ALEXANDER — Residents in a tiny western Kansas community are concerned that if the U.S. Postal Service closes its post office, it would lead to the town's demise.
The post office in Alexander, a community of about 65 residents in southwest Rush County, is among 11 being considered for closure, a small part of the U.S. Postal Service's attempt to cut costs. The post office is one of two remaining businesses.
"I think if we lose the post office, this town probably will die," resident Rhoda Sherman said.
Postal Service spokesman Brian Sperry said no decision has been made.
Alexander is being considered for closure because of its proximity to the post office in Bazine. The postmaster's position is open as well, making it a convenient time to consider closing the post office, which conducts nine or fewer daily transactions.
Alton Huddleston said it's almost a certainty the post office will close, and he understands the need for the Postal Service to save money.
"They've got to cut some corners," he said.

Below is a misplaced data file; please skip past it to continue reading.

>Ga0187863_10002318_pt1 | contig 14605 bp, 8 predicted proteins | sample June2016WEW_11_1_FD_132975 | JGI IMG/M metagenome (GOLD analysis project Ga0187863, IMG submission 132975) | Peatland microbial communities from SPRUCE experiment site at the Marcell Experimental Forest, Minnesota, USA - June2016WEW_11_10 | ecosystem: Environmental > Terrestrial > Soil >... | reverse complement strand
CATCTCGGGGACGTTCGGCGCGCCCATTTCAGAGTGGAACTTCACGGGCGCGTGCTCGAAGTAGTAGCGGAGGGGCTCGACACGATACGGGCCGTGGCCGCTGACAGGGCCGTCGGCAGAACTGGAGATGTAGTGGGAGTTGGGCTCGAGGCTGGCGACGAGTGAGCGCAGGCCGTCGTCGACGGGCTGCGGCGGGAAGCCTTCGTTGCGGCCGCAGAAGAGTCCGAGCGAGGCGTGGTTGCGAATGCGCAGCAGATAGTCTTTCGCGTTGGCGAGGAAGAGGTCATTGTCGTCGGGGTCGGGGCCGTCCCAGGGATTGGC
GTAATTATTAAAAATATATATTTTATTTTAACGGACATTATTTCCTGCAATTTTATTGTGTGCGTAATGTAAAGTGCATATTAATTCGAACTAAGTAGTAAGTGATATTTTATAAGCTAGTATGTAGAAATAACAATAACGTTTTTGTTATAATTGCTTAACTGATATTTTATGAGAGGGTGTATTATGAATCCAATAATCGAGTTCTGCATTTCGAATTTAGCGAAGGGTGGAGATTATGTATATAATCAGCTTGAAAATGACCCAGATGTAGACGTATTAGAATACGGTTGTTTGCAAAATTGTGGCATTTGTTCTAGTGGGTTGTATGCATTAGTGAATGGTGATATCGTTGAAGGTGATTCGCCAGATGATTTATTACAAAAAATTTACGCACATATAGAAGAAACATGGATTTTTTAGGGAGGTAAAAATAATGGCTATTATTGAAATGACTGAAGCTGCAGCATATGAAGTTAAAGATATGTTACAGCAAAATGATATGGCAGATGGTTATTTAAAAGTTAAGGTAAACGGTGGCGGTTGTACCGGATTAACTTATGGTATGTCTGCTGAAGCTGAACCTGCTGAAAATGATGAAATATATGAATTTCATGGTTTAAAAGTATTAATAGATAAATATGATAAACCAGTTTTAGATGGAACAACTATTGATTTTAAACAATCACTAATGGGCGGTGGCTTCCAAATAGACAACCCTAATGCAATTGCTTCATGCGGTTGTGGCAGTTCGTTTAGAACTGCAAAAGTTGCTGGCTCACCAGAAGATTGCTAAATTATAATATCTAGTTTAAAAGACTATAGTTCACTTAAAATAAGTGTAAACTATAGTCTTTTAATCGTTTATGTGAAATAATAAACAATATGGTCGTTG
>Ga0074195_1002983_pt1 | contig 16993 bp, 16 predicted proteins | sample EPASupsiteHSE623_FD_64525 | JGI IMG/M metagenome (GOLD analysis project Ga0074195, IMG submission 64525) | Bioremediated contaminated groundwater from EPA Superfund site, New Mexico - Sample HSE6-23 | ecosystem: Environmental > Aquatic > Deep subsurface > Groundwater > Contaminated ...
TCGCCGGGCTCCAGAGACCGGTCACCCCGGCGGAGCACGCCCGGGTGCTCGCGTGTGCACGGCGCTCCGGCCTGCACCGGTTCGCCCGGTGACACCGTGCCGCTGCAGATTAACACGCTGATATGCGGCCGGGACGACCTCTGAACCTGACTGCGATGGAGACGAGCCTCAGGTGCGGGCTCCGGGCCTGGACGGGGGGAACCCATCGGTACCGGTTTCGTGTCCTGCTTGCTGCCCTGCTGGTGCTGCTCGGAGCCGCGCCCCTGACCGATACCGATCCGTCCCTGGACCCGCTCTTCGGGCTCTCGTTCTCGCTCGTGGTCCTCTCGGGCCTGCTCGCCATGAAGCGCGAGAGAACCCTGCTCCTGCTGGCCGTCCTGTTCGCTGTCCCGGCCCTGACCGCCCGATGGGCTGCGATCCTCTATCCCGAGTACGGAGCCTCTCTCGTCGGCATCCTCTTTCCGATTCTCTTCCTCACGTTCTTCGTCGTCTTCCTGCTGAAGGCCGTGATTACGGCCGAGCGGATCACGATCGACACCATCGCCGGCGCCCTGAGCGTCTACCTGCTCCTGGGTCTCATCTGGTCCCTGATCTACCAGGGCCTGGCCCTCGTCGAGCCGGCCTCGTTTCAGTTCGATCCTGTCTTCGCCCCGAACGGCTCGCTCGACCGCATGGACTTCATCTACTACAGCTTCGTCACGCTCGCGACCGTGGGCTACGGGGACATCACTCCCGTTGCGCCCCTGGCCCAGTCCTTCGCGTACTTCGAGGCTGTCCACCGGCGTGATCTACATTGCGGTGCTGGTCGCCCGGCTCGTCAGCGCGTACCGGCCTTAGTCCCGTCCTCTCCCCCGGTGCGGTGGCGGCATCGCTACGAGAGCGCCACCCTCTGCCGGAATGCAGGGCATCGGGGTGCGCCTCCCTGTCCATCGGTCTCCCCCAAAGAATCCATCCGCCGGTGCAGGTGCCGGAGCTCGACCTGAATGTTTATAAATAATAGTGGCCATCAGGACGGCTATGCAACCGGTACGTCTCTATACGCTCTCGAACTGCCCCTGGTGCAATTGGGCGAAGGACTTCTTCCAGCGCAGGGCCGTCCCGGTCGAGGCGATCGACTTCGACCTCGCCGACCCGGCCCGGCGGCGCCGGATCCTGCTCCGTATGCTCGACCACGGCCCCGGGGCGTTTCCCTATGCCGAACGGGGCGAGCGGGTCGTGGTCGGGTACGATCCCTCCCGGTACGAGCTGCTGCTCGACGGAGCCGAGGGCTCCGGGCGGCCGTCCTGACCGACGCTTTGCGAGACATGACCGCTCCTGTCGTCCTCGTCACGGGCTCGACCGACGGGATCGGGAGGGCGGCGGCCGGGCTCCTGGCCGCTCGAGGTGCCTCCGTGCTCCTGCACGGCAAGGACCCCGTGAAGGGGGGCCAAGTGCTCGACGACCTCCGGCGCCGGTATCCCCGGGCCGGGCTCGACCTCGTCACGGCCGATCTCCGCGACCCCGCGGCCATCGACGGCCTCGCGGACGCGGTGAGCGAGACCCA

Alexander's post office once thrived, but business quickly slowed after an antique shop that did much of its business through mail order moved to the north-central Kansas town of Wilson. Alexander also had its own bank until 1987, the fifth of five Rush County banks that closed in about two years.
Today, the bank building serves as the senior citizens center. A fourth of Alexander's residents are 65 or older.
"The only thing we've got left is the co-op," said resident Keith Schwindt.
If the Alexander Post Office is closed, mail would be handled through Bazine, with delivery to Alexander.
Alton Huddleston said the town of Alexander might be living on borrowed time, and that the community might be able to hang on for "another 25 years probably."